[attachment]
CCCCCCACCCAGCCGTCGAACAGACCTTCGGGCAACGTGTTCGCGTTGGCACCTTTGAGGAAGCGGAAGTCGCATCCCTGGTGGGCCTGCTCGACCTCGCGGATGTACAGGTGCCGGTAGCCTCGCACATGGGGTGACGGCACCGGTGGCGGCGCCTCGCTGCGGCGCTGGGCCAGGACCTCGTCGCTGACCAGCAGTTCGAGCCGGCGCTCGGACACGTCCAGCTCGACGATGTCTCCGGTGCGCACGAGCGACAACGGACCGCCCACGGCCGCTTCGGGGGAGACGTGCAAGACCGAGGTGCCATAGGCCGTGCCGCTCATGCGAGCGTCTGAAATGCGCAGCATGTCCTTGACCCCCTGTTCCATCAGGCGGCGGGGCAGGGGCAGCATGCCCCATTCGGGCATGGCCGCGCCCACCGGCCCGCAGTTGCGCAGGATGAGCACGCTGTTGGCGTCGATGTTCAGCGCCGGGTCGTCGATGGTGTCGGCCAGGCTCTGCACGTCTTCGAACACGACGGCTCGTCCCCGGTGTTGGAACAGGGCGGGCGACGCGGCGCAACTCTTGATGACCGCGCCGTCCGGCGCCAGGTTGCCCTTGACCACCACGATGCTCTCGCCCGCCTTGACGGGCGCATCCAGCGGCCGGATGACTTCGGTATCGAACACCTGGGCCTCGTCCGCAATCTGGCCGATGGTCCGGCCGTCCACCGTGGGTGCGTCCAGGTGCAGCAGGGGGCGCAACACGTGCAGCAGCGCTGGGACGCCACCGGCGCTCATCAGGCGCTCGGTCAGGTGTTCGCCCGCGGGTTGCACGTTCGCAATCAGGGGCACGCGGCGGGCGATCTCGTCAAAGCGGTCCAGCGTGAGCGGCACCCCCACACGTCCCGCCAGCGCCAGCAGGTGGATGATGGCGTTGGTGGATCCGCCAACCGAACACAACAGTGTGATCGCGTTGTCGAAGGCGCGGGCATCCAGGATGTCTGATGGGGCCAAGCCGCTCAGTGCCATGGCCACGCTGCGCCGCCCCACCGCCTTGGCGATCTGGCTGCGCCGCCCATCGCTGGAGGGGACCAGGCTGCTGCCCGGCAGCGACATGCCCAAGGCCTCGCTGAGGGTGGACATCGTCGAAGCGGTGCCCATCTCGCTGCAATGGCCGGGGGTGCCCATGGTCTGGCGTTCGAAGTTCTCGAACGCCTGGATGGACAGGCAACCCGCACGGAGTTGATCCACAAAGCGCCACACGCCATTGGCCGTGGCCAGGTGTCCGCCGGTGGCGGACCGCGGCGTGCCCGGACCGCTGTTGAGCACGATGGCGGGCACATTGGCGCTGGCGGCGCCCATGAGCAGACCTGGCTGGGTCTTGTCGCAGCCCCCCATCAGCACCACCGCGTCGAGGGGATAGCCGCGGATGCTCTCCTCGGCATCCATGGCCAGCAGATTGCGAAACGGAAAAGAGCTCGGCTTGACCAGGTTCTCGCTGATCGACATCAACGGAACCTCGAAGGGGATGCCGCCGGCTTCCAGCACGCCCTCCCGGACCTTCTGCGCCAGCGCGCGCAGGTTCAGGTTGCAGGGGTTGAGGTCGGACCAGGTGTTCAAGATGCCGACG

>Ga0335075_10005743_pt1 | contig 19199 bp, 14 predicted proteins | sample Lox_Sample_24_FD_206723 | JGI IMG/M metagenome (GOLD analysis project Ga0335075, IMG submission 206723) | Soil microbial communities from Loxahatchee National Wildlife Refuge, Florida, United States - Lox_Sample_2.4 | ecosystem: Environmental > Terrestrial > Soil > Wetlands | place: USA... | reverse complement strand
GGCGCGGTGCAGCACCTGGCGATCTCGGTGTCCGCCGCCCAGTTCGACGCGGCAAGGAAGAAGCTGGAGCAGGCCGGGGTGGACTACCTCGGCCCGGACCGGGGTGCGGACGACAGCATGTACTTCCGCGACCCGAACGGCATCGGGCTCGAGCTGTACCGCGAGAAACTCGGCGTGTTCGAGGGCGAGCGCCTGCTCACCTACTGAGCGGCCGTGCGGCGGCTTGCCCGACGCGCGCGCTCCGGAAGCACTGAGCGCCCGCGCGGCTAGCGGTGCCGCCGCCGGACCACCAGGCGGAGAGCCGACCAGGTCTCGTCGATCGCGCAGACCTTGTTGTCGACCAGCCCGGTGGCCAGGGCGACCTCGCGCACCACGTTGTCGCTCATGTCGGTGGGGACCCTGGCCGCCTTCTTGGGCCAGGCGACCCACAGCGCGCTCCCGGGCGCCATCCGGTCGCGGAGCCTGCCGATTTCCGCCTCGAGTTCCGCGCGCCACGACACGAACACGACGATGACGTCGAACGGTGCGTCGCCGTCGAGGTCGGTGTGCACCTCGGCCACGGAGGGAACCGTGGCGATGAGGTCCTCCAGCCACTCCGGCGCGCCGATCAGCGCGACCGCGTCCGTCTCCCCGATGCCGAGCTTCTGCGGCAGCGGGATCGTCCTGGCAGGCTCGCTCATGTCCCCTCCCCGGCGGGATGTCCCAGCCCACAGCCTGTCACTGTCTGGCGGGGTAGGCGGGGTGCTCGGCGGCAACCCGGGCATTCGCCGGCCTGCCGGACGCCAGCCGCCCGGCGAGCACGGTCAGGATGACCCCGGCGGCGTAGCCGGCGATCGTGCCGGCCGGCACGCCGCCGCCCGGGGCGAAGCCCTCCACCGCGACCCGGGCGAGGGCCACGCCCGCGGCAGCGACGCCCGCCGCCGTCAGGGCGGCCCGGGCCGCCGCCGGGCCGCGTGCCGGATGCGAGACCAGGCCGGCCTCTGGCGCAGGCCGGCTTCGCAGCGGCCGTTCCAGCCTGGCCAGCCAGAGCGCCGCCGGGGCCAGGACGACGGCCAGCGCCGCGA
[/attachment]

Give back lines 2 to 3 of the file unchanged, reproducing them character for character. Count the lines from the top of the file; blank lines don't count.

>Ga0335075_10005743_pt1 | contig 19199 bp, 14 predicted proteins | sample Lox_Sample_24_FD_206723 | JGI IMG/M metagenome (GOLD analysis project Ga0335075, IMG submission 206723) | Soil microbial communities from Loxahatchee National Wildlife Refuge, Florida, United States - Lox_Sample_2.4 | ecosystem: Environmental > Terrestrial > Soil > Wetlands | place: USA... | reverse complement strand
GGCGCGGTGCAGCACCTGGCGATCTCGGTGTCCGCCGCCCAGTTCGACGCGGCAAGGAAGAAGCTGGAGCAGGCCGGGGTGGACTACCTCGGCCCGGACCGGGGTGCGGACGACAGCATGTACTTCCGCGACCCGAACGGCATCGGGCTCGAGCTGTACCGCGAGAAACTCGGCGTGTTCGAGGGCGAGCGCCTGCTCACCTACTGAGCGGCCGTGCGGCGGCTTGCCCGACGCGCGCGCTCCGGAAGCACTGAGCGCCCGCGCGGCTAGCGGTGCCGCCGCCGGACCACCAGGCGGAGAGCCGACCAGGTCTCGTCGATCGCGCAGACCTTGTTGTCGACCAGCCCGGTGGCCAGGGCGACCTCGCGCACCACGTTGTCGCTCATGTCGGTGGGGACCCTGGCCGCCTTCTTGGGCCAGGCGACCCACAGCGCGCTCCCGGGCGCCATCCGGTCGCGGAGCCTGCCGATTTCCGCCTCGAGTTCCGCGCGCCACGACACGAACACGACGATGACGTCGAACGGTGCGTCGCCGTCGAGGTCGGTGTGCACCTCGGCCACGGAGGGAACCGTGGCGATGAGGTCCTCCAGCCACTCCGGCGCGCCGATCAGCGCGACCGCGTCCGTCTCCCCGATGCCGAGCTTCTGCGGCAGCGGGATCGTCCTGGCAGGCTCGCTCATGTCCCCTCCCCGGCGGGATGTCCCAGCCCACAGCCTGTCACTGTCTGGCGGGGTAGGCGGGGTGCTCGGCGGCAACCCGGGCATTCGCCGGCCTGCCGGACGCCAGCCGCCCGGCGAGCACGGTCAGGATGACCCCGGCGGCGTAGCCGGCGATCGTGCCGGCCGGCACGCCGCCGCCCGGGGCGAAGCCCTCCACCGCGACCCGGGCGAGGGCCACGCCCGCGGCAGCGACGCCCGCCGCCGTCAGGGCGGCCCGGGCCGCCGCCGGGCCGCGTGCCGGATGCGAGACCAGGCCGGCCTCTGGCGCAGGCCGGCTTCGCAGCGGCCGTTCCAGCCTGGCCAGCCAGAGCGCCGCCGGGGCCAGGACGACGGCCAGCGCCGCGA